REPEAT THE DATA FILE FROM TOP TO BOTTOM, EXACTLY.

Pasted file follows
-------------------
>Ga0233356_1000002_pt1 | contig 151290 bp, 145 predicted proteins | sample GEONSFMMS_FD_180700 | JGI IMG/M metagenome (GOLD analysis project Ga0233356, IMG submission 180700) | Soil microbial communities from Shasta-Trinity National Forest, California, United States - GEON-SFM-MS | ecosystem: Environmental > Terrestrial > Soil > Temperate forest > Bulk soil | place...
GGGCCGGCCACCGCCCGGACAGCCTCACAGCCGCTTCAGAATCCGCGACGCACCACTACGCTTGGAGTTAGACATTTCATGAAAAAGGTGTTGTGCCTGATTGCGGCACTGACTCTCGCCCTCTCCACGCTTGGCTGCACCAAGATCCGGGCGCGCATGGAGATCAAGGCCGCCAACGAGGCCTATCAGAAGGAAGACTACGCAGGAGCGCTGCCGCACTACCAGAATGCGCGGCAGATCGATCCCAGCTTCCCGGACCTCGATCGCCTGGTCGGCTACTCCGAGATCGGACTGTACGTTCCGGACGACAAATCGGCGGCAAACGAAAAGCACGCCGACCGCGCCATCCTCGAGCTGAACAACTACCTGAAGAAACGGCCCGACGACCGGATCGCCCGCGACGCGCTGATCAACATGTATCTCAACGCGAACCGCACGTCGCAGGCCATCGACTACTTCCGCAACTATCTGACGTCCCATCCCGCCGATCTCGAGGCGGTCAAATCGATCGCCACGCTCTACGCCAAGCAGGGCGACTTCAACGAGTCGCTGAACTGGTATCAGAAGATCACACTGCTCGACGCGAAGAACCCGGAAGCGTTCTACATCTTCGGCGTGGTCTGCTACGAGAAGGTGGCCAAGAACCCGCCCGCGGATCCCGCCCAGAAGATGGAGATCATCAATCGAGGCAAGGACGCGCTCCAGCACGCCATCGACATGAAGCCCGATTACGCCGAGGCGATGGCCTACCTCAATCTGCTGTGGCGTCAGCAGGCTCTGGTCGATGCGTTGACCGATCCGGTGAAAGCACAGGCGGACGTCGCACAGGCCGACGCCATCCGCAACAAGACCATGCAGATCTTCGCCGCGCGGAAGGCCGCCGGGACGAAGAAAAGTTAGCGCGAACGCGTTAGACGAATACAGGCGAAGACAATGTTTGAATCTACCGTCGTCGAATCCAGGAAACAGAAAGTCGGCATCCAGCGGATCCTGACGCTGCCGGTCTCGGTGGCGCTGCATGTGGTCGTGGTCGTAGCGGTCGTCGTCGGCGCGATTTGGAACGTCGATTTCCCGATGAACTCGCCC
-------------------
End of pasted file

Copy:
>Ga0233356_1000002_pt1 | contig 151290 bp, 145 predicted proteins | sample GEONSFMMS_FD_180700 | JGI IMG/M metagenome (GOLD analysis project Ga0233356, IMG submission 180700) | Soil microbial communities from Shasta-Trinity National Forest, California, United States - GEON-SFM-MS | ecosystem: Environmental > Terrestrial > Soil > Temperate forest > Bulk soil | place...
GGGCCGGCCACCGCCCGGACAGCCTCACAGCCGCTTCAGAATCCGCGACGCACCACTACGCTTGGAGTTAGACATTTCATGAAAAAGGTGTTGTGCCTGATTGCGGCACTGACTCTCGCCCTCTCCACGCTTGGCTGCACCAAGATCCGGGCGCGCATGGAGATCAAGGCCGCCAACGAGGCCTATCAGAAGGAAGACTACGCAGGAGCGCTGCCGCACTACCAGAATGCGCGGCAGATCGATCCCAGCTTCCCGGACCTCGATCGCCTGGTCGGCTACTCCGAGATCGGACTGTACGTTCCGGACGACAAATCGGCGGCAAACGAAAAGCACGCCGACCGCGCCATCCTCGAGCTGAACAACTACCTGAAGAAACGGCCCGACGACCGGATCGCCCGCGACGCGCTGATCAACATGTATCTCAACGCGAACCGCACGTCGCAGGCCATCGACTACTTCCGCAACTATCTGACGTCCCATCCCGCCGATCTCGAGGCGGTCAAATCGATCGCCACGCTCTACGCCAAGCAGGGCGACTTCAACGAGTCGCTGAACTGGTATCAGAAGATCACACTGCTCGACGCGAAGAACCCGGAAGCGTTCTACATCTTCGGCGTGGTCTGCTACGAGAAGGTGGCCAAGAACCCGCCCGCGGATCCCGCCCAGAAGATGGAGATCATCAATCGAGGCAAGGACGCGCTCCAGCACGCCATCGACATGAAGCCCGATTACGCCGAGGCGATGGCCTACCTCAATCTGCTGTGGCGTCAGCAGGCTCTGGTCGATGCGTTGACCGATCCGGTGAAAGCACAGGCGGACGTCGCACAGGCCGACGCCATCCGCAACAAGACCATGCAGATCTTCGCCGCGCGGAAGGCCGCCGGGACGAAGAAAAGTTAGCGCGAACGCGTTAGACGAATACAGGCGAAGACAATGTTTGAATCTACCGTCGTCGAATCCAGGAAACAGAAAGTCGGCATCCAGCGGATCCTGACGCTGCCGGTCTCGGTGGCGCTGCATGTGGTCGTGGTCGTAGCGGTCGTCGTCGGCGCGATTTGGAACGTCGATTTCCCGATGAACTCGCCC